Most kernel-based methods, such as kernel regression, kernel PCA, ICA or kernel k-means clustering, do not scale to large datasets, because constructing and storing the kernel matrix K requires at least O(n^2) time and space for n samples. A common approach used to achieve scalability is to construct a small dictionary of atoms that accurately approximate the spectrum of K, and compute approximate solutions efficiently on the dictionary.

Recent works in graph sparsification and randomized linear algebra show that sampling points with replacement according to their ridge leverage scores (RLS) is a simple way to construct dictionaries that are provably accurate. Moreover, the size of the generated dictionaries only depends on the effective dimensionality (deff) of the dataset, and not on its size n. The drawback of RLS-based methods is that, in a chicken and egg problem, computing exact RLS still requires constructing and storing the whole kernel matrix.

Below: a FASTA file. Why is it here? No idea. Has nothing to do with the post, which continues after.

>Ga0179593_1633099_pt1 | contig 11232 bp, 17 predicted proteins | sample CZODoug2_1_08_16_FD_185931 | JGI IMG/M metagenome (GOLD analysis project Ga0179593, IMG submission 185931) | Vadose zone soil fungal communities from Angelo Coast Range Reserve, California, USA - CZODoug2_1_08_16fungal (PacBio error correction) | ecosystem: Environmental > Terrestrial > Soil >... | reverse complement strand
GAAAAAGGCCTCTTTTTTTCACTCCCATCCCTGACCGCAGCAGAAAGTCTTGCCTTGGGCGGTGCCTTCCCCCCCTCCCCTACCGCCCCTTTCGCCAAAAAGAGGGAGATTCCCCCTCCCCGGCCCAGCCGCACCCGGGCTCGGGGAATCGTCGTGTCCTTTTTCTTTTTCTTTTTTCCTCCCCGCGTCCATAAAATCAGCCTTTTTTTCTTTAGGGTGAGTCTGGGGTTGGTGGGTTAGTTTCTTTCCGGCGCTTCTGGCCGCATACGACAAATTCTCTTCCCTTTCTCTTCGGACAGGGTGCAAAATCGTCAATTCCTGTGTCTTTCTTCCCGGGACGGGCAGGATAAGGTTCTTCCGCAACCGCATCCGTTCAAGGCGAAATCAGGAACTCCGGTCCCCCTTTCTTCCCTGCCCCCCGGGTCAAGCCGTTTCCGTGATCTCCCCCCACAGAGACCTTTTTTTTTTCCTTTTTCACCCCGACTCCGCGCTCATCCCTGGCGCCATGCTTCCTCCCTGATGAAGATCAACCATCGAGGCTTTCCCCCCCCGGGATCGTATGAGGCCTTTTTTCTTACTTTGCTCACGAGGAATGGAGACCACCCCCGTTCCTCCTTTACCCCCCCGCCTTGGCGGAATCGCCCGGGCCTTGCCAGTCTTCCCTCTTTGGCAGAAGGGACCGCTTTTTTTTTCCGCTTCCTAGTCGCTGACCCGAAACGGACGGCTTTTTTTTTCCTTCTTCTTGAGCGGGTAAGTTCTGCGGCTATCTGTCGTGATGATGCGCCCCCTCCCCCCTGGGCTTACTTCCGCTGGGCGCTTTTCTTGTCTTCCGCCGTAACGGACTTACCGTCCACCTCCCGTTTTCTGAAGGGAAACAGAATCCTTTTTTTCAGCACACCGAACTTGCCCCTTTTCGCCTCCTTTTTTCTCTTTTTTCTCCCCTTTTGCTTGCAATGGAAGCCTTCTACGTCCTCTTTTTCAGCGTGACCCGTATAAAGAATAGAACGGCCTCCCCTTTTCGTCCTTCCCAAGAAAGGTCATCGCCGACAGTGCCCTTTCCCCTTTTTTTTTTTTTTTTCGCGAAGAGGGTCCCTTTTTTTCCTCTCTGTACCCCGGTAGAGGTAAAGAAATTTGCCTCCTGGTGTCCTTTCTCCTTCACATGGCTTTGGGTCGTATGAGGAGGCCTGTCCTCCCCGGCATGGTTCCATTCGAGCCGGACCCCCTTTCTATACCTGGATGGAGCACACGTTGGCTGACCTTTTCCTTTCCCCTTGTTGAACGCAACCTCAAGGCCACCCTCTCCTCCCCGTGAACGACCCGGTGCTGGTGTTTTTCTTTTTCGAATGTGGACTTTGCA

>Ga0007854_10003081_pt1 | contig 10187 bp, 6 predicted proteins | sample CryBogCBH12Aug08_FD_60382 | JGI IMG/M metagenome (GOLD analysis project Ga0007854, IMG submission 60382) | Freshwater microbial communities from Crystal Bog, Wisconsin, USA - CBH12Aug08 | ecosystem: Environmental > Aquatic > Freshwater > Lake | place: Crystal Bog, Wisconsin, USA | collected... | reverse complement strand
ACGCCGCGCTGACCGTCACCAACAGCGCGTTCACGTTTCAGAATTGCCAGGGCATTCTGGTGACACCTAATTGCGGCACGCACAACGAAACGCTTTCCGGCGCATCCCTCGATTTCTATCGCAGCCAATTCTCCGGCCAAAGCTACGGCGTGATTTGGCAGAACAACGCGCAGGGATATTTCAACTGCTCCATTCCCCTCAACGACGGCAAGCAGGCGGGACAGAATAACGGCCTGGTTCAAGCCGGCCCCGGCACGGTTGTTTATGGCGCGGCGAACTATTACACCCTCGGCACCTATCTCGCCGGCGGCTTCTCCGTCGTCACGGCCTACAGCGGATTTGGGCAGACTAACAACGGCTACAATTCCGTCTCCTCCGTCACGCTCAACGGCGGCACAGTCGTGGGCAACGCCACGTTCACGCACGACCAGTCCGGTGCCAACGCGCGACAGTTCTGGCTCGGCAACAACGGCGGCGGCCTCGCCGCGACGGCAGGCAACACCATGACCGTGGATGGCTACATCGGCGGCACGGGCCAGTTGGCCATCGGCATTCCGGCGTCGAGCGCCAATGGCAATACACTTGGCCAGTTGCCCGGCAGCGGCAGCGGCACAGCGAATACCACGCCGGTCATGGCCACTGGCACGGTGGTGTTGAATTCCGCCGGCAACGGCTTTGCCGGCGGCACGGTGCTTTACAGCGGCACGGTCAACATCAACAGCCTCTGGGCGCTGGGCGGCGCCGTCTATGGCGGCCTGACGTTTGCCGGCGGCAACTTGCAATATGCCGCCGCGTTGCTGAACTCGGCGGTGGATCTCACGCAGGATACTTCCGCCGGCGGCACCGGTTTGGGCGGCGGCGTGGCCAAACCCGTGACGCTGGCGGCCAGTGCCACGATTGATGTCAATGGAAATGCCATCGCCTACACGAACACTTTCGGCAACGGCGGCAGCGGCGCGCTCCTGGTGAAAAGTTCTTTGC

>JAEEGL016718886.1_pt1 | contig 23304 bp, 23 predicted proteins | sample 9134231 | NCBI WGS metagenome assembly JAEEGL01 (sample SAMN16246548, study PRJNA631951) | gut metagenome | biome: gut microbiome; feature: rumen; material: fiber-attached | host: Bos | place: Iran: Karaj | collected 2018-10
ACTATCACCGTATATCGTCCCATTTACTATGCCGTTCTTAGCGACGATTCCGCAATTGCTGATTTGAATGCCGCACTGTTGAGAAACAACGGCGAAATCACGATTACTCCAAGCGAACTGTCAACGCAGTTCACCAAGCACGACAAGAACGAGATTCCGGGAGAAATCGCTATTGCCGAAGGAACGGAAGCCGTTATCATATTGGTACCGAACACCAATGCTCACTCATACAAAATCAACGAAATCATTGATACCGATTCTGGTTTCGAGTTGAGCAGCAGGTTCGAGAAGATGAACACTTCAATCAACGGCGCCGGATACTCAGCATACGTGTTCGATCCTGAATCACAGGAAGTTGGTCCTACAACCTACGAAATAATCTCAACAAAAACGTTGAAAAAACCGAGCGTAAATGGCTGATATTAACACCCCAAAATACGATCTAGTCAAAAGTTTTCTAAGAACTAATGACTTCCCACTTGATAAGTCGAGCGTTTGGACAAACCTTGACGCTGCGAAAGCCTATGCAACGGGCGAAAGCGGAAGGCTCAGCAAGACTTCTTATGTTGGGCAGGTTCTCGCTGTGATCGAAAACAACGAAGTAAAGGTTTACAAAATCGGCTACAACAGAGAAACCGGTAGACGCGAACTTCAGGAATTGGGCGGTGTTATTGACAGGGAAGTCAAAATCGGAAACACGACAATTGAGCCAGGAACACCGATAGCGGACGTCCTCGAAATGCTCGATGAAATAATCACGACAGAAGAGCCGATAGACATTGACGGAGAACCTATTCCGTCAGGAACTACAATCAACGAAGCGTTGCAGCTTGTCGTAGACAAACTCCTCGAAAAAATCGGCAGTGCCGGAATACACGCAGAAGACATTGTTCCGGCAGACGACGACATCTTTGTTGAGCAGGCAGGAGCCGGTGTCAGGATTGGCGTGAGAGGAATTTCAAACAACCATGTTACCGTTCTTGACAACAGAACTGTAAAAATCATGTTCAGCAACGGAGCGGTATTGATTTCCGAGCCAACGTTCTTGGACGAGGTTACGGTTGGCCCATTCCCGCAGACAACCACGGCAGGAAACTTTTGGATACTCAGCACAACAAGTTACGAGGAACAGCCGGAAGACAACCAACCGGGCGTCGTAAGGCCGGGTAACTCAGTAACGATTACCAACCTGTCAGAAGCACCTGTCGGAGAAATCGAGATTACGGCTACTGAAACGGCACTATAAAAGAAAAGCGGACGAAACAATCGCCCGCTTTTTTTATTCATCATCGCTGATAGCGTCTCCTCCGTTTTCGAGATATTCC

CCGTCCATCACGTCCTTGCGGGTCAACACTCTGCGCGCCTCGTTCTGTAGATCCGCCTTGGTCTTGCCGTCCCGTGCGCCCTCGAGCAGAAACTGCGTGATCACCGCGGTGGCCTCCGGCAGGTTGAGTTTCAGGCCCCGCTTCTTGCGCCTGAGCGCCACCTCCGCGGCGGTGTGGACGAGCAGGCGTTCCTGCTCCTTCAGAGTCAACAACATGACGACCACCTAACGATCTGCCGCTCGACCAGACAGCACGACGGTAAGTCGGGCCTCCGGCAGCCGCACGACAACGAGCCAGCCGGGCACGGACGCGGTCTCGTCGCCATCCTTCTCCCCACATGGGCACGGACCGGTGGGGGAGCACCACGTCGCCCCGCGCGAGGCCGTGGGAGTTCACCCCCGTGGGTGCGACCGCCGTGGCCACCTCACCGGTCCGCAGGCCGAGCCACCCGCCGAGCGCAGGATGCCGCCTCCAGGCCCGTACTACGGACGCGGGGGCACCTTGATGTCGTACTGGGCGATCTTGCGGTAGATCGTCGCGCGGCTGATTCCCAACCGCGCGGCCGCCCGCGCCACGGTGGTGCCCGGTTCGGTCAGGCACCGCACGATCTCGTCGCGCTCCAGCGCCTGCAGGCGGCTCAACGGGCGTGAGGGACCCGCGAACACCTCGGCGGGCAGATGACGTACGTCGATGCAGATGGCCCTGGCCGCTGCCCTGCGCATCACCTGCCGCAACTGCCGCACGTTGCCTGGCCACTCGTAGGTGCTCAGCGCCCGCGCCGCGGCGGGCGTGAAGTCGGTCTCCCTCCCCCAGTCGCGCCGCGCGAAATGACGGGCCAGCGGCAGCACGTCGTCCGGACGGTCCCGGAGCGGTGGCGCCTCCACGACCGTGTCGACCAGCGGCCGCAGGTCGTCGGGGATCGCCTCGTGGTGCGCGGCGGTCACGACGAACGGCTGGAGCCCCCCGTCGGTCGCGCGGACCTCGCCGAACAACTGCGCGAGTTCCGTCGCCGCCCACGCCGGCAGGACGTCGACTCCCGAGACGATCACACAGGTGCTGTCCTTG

In this seminar I will present SQUEAK, a novel sequential algorithm for kernel dictionary learning based on RLS sampling. Starting from an empty dictionary SQUEAK processes the dataset one sample at a time, alternating between using the current dictionary to estimate RLS, and using the estimated RLS to add or remove samples from the dictionary. Dictionaries generated using SQUEAK are as small and accurate as those obtained with exact RLS sampling, but since all the RLS estimation are performed using only the small intermediate dictionaries, SQUEAK never constructs the whole matrix K, runs in linear time O(n deff) w.r.t. n, and requires only a single pass over the dataset. We also propose a parallel and distributed version of SQUEAK achieving similar accuracy in as little as O(log(n) deff) time.